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Thread: dog aggressive? advice.

  1. #11


    Wow Bernie. Harsh but neccessary words. OP you have a major problem, especially being in Victoria. I have to ask if the dog is properly and legally registered ( Proper description) because if it is not then you stand a really high chance of having the Amstaff seized and euthed by the dog wardens. COuld it be that your partner has not registered the dog properly and is scared of just such an eventuallity?

    If all is good and above board then a professional is the way to go. 99% of aggression is resultant from some fear the dog is carrying. It is essential to find what that fear is and what caused it so that you can start the long road to desensitizing him. Only a professional, working hands on with the dog, has the skill to find that trigger and work the dog away from it.

    In the meantime all advice given above is good. I would also look up "Control Unleashed" and teach the dog the Look at That Game. Use his dinner, fed by hand, to show him that you can be rewarding. Make him work for each spoonfull. Sit, drop, shake a paw, spin, beg and so on.

    YOu say you are able to get him to stay while you put his harness on. What sort of harness are you currently using? I have seen excellant results from the "Gentle Walker" harness and recommend it to all my students.
    Nev Allen
    Border River Pet Resort

  2. #12
    Join Date
    Aug 2009


    If I had an unpapered and unregistered amstaff or amstaff x - I think I'd be moving to the ACT or NT pronto. If I wanted to keep my dogs. NSW has some weird laws that allow you to get the dogs "temperment tested" and cleared - provided you keep them properly secured as per the dangerous dog requirements - I think. I think most of the other states are more about dogs are ok until / unless they do something wrong. Not like Vic where they can be seized just for looking like a banned breed. And for being unregistered.

  3. #13
    Join Date
    Jan 2012
    Melbourne VIC


    I enjoyed reading this thread.

    msmely, good on you for helping these poor dogs. The second I read
    When we were just friends I knew she didnt take her dogs for walks and when I questioned why she always said it was because one of them was too aggressive with people and dogs and they were both just uncontrollable.
    I knew this was going to be an interesting read.

    The advice everyone is giving you is great. I just wanted to follow up about the fighting with Romper. This is called re-directed aggression. Anaki wants to attack (most likely) the object/stimulus in the distance but because you are preventing this from happening, she has no other way to release her energy on the stimulus so she picks the closest thing that she can reach...and unfortunately that is Romper. You are very lucky that she has chosen Romper and not you and I can only assume this is because they are pulling away from you, meaning you are behind her, whereas Romper is in her visual field making him the easiest target.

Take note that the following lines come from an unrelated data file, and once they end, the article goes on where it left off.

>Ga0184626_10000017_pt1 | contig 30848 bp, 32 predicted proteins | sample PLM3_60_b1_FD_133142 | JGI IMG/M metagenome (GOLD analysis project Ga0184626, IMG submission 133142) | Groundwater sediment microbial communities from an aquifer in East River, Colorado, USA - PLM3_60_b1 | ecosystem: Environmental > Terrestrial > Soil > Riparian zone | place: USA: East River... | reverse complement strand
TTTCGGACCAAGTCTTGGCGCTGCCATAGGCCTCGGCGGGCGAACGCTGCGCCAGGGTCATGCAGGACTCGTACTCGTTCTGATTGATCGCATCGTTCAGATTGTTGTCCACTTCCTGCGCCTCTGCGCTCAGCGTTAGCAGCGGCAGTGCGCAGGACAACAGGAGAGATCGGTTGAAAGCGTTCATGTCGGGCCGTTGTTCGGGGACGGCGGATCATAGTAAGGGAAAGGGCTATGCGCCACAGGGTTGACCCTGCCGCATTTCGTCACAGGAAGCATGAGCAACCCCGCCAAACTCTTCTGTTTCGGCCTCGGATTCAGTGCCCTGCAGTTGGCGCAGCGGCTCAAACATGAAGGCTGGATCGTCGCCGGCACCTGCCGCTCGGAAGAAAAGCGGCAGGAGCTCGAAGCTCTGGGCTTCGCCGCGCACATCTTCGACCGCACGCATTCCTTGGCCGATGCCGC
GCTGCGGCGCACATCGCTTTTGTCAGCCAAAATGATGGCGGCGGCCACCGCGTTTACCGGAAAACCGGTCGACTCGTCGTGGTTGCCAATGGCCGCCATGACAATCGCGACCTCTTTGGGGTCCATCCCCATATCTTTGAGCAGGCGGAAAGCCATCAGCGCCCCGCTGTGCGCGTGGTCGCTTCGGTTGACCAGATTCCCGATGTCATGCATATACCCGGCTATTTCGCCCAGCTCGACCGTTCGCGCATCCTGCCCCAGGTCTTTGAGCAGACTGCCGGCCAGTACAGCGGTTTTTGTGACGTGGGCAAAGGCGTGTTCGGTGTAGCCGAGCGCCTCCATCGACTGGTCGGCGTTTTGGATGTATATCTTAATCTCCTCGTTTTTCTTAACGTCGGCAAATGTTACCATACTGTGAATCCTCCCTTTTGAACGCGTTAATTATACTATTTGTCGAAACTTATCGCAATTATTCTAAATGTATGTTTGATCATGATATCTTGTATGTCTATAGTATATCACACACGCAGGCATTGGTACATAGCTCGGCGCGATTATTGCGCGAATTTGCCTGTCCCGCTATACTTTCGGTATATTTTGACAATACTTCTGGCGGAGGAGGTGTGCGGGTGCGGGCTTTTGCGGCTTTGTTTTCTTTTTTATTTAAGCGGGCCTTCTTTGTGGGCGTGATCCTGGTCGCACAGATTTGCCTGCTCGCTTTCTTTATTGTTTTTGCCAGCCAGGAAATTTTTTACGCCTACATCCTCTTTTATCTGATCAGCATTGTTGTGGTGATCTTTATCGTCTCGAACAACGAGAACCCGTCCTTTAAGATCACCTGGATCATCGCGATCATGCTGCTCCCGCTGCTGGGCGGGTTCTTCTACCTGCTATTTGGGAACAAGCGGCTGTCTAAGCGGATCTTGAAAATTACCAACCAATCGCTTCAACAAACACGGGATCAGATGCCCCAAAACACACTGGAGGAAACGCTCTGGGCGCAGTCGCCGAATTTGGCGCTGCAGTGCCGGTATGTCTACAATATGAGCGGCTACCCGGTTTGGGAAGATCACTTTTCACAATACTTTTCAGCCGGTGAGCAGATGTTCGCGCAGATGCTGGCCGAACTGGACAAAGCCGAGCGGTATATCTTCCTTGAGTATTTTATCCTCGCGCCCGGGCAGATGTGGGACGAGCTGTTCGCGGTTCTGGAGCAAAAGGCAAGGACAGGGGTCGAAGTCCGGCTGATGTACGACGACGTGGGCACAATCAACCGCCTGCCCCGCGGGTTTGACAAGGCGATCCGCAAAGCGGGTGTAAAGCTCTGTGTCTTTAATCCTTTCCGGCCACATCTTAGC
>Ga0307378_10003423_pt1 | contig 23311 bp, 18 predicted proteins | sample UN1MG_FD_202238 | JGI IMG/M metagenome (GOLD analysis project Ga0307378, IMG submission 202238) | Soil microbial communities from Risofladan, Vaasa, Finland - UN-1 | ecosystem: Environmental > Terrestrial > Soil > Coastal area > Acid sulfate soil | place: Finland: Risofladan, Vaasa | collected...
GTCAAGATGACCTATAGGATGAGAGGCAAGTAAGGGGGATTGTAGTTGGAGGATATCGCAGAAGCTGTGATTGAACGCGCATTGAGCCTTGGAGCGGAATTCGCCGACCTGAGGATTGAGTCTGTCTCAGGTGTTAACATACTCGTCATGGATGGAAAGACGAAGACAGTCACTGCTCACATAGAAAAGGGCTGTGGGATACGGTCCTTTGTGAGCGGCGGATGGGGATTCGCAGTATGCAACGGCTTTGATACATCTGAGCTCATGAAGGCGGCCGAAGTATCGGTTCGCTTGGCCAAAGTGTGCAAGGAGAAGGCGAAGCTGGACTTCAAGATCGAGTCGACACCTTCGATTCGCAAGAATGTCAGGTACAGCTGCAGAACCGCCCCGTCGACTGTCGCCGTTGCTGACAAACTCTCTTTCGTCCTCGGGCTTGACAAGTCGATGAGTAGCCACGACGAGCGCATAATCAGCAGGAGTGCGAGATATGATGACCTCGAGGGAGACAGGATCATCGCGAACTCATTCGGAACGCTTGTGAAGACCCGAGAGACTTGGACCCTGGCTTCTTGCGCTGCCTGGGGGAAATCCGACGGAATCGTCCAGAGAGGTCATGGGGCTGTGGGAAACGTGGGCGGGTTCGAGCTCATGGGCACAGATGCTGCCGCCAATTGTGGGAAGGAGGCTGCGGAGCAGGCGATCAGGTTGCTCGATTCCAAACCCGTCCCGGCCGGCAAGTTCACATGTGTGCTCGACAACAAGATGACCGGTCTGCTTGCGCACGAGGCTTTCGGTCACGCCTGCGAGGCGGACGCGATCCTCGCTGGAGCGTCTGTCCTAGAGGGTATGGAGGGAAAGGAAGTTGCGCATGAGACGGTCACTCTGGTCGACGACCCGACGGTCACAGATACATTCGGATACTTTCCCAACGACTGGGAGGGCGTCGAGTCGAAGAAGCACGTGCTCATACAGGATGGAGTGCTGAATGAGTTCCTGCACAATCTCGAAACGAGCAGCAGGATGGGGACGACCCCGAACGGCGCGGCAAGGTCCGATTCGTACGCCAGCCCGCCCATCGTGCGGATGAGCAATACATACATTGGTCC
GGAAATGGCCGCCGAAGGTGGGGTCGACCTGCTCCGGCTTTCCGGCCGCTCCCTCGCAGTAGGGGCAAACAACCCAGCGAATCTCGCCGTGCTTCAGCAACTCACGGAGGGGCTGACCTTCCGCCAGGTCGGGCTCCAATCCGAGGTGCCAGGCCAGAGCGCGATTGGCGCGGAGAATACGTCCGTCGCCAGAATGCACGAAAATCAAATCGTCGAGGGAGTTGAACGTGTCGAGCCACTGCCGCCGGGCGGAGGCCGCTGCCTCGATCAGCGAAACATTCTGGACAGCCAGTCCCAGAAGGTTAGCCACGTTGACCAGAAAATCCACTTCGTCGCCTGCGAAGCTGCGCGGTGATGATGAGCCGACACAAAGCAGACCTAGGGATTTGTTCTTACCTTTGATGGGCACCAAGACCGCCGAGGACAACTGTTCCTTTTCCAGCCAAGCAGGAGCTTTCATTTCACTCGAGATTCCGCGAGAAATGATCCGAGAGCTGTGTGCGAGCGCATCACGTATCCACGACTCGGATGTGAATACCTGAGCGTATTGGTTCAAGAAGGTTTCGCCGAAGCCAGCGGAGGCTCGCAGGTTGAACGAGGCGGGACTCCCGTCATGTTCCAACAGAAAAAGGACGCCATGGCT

I also suggest getting professional help. We can help show you different body language both dogs are exhibiting to help you predict what can happen if you don't address it at that moment. The smallest change, such as their walking speed, the positioning of their ears, the sway of their tail, etc can indicate their mental state and possible next move and understanding this will help you avoid possible injury in the future for all involved.

    Don't walk them together. They set each other off , so instead of having power of both arms controlling 20-30kg, you have half that with twice as much power from their adrenalin fueled bodies.

    Work on some tricks, such as the bed one suggested by Hyacinth. I'd also suggest "playing dead" would be a good one. I've taught this to my boy and if he is getting too excited/anxious when out on walks I say "bang" and he lies on his side and calms down. I wouldn't advise doing this around other dogs for now as this is a vulnerable position to be in for them and they are less likely to comply, especially when learning.

    To help with walking nicely on lead, practice walking around the house (with one dog only) and each time they pull ahead, turn and walk another way. Left, right, U-turn, whatever. The middle of the loungeroom is probably the easiest as it is a wider space in the house and can allow you to move lots of different directions. Set the walking pace slow. Don't let the dog set the pace or you will end up following your dog everywhere. You can use treats for this to encourage them to stay with you, however it also works without. If I didn't explain this clearly enough let me know and I'll do it in more detail for you.

    Please keep us updated in your progress.

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